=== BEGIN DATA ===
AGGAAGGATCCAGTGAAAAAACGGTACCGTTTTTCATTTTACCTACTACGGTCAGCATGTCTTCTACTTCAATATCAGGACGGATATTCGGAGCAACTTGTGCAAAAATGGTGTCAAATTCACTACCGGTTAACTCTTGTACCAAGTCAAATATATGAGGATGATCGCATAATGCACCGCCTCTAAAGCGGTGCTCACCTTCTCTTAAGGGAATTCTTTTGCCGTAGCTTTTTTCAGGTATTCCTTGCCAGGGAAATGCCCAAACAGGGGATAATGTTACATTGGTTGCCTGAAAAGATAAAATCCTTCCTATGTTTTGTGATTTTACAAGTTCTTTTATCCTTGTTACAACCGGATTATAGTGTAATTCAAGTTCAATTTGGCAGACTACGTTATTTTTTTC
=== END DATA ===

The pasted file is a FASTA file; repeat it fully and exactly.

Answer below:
AGGAAGGATCCAGTGAAAAAACGGTACCGTTTTTCATTTTACCTACTACGGTCAGCATGTCTTCTACTTCAATATCAGGACGGATATTCGGAGCAACTTGTGCAAAAATGGTGTCAAATTCACTACCGGTTAACTCTTGTACCAAGTCAAATATATGAGGATGATCGCATAATGCACCGCCTCTAAAGCGGTGCTCACCTTCTCTTAAGGGAATTCTTTTGCCGTAGCTTTTTTCAGGTATTCCTTGCCAGGGAAATGCCCAAACAGGGGATAATGTTACATTGGTTGCCTGAAAAGATAAAATCCTTCCTATGTTTTGTGATTTTACAAGTTCTTTTATCCTTGTTACAACCGGATTATAGTGTAATTCAAGTTCAATTTGGCAGACTACGTTATTTTTTTC